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Mindanao: The Transitional Justice and Reconciliation Commission of the Philippines released 13 Mar 2016


embargo FINAL final report_13 march_12_44pm (1) (1)



Last updated: 17.03.2016 // ‘Dealing with the past to ensure a more peaceful future’, the central theme of the report launched by the Transitional Justice and Reconciliation Commission (TJRC) this week in Cotabato City and Manila.

The report outlines recommendations from TJRC that highlight opening a mutual path for a joint Bangsamoro and Filipino process of ‘dealing with the past’ (DWP) that can address the root causes of the conflict and their consequences, while building on both parties’ capacity for resilience. The framework is designed to address the grievances of the Bangsamoro and will provide a solid base for healing and reconciliation among the communities directly affected by the conflict. The full text of the report can be accessed here.

Norwegian Ambassador Erik Førner says the report is a positive contribution to the ongoing peace process between the Government of the Philippines (GPH) -Moro Islamic Liberation Front (MILF). It will help keep the path of peace in the Philippines on track. ‘Dealing with the past is crucial for a peaceful future. Transitional justice and reconciliation means addressing historical injustices,’ says Ambassador Førner.

TJRC is the GPH-MILF peace process mechanism established under the Normalization Annex of the Comprehensive Agreement on the Bangsamoro. It is mandated to undertake a study and to make recommendations with a view to promote healing and reconciliation among the communities affected by the conflict.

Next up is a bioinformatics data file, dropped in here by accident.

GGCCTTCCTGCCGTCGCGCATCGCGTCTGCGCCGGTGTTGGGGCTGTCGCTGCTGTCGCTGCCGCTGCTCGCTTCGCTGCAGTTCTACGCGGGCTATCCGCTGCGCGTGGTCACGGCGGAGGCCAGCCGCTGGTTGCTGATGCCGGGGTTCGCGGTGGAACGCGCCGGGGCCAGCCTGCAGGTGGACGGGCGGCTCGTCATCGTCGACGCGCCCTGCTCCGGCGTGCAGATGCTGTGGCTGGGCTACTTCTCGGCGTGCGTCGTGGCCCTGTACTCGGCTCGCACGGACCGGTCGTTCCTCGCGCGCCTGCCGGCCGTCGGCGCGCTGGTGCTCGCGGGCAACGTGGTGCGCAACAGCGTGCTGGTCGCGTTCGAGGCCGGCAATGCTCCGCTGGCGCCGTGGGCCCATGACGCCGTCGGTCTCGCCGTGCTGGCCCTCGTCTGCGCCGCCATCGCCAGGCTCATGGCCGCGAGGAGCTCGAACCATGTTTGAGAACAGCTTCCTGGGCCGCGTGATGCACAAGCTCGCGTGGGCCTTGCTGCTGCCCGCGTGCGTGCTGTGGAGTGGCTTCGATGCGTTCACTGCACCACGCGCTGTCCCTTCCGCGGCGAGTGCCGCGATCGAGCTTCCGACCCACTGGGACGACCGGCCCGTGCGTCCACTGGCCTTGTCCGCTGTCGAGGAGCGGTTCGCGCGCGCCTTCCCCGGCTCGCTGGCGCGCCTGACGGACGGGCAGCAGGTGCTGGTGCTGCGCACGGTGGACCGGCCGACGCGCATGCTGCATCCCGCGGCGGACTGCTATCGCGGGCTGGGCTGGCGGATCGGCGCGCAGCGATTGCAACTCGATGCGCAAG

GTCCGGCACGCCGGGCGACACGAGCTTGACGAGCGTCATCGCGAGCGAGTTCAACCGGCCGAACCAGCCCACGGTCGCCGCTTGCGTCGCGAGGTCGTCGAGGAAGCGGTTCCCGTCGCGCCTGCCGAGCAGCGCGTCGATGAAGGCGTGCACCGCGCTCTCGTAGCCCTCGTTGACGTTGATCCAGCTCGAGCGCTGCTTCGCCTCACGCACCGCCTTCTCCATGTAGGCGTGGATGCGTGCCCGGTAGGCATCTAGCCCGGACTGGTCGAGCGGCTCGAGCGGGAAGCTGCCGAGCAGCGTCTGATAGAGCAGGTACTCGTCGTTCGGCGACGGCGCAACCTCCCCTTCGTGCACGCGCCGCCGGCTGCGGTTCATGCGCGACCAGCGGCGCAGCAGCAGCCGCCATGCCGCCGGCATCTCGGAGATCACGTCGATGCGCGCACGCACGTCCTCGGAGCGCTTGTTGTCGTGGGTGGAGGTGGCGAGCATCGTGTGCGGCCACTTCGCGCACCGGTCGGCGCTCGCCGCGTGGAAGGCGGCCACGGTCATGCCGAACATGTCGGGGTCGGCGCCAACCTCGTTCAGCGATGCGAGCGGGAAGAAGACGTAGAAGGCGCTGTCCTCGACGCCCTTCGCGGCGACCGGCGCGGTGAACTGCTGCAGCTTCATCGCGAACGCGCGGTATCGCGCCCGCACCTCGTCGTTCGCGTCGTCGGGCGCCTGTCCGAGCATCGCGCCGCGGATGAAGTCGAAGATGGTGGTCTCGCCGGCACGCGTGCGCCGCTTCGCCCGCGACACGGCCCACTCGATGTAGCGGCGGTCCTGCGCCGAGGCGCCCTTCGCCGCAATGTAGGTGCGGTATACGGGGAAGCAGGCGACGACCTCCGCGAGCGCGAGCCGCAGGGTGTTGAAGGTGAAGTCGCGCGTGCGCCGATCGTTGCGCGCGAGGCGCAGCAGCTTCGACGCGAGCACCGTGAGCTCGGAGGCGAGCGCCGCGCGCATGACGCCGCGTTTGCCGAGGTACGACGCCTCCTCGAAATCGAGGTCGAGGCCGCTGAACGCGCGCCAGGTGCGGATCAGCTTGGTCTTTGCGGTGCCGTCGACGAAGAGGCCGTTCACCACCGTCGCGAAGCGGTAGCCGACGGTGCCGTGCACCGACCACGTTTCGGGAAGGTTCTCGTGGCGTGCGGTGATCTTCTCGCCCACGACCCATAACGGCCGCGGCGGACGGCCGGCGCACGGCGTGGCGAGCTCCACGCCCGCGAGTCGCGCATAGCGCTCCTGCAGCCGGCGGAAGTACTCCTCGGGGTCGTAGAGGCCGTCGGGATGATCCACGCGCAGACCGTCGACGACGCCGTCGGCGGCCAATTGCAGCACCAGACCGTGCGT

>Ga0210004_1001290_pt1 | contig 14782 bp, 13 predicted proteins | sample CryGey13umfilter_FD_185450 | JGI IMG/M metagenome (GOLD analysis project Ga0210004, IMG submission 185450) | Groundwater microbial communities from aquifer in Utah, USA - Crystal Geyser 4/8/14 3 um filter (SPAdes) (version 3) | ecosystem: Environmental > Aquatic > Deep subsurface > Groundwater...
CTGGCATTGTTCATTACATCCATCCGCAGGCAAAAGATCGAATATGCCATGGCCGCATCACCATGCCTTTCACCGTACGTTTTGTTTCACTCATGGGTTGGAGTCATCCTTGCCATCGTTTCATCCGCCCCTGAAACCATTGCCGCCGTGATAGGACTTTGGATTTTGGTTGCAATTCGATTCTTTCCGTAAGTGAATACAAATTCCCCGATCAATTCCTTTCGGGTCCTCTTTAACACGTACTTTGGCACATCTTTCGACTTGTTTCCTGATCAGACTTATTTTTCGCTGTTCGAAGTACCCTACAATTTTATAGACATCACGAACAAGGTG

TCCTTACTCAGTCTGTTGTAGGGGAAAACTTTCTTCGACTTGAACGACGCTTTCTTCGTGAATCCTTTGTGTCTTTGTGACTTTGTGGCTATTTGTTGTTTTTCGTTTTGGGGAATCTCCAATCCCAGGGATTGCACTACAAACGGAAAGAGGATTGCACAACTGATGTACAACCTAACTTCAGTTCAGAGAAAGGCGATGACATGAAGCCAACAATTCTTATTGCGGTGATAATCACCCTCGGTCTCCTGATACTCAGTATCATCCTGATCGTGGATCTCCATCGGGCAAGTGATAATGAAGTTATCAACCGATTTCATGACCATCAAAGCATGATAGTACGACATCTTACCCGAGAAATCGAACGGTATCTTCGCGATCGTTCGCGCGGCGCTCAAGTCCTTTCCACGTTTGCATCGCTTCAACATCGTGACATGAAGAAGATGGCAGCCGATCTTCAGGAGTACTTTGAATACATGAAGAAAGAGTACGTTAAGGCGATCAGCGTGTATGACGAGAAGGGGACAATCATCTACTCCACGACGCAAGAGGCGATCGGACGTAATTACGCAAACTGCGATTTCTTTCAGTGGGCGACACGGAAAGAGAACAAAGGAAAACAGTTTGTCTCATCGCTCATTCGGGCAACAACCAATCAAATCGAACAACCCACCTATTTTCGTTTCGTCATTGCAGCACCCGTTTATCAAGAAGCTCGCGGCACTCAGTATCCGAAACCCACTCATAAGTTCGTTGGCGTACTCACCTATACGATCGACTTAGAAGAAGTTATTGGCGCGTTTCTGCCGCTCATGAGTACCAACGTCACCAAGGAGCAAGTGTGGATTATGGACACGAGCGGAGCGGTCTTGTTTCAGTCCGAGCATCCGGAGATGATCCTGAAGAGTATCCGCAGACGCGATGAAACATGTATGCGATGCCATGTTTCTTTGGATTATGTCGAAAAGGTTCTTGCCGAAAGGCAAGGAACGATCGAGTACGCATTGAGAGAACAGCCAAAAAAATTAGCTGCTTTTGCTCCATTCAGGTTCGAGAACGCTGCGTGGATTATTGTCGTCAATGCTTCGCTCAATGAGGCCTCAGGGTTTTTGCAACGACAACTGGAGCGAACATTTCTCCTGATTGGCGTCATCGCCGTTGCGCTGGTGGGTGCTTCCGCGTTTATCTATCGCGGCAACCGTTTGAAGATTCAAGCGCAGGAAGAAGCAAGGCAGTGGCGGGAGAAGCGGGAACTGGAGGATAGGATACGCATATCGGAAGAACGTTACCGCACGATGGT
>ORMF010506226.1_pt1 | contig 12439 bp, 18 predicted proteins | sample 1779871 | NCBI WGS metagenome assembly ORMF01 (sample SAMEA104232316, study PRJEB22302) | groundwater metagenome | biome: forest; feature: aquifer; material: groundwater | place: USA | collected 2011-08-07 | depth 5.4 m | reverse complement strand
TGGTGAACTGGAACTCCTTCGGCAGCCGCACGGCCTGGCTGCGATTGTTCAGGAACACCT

Norway currently sits as vice-chair of the Independent Decommissioning Body in charge of the decommissioning of MILF firearms and fighters, and is part of the International Monitoring Team supervising the ceasefire agreement in Mindanao.

Another note from AIPP

The Transitional Justice and Reconciliation Commission of the Philippines has released its report on 13 Mar 2016 . The report articulates extensively about grievances, injustices, human rights violations of Bangsamoro and indigenous peoples. One particular recommendation worth mentioning is  that the Government of the Philippines and MILF Peace Panels, the future Bangsamoro authorities, the Office of the Presidential Adviser on the Peace Process (OPAPP), the DOJ, the CHR, the NCIP, the Integrated Bar of the Philippines (IBP), representatives of nongovernmental organizations (NGOs) and civil society organizations (CSOs), justices of the Supreme Court, the Department of Environment and Natural Resources (DENR), Land Management Bureau (LMB), Department of Agrarian Reform (DAR), Department of Agriculture (DA), Department of National Defense (DND), the AFP, the Department of Budget and Management (DBM), and the National Economic and Development Authority (NEDA) in cooperation with the Sub-Commission on Land Dispossession in the Bangsamoro:

a. Address issues related to land dispossession, use, and tenure in the conflict-affected areas in Mindanao by developing and/or implementing a dispute-resolution mechanism for land conflicts, including indigenous peoples’ claims on ancestral domains.
b. Identify lands where there are competing claimants.
c. Retrieve and store data and build a database on actual land ownership in the Bangsamoro.
d. Support the overall redesign of land services, including a unified cadastral framework, changes in the legal framework and in procedures related to land titling, land registration, land taxation, and land management within the administrative territory, including indigenous peoples’ claims on ancestral domains.
(Pg. 84)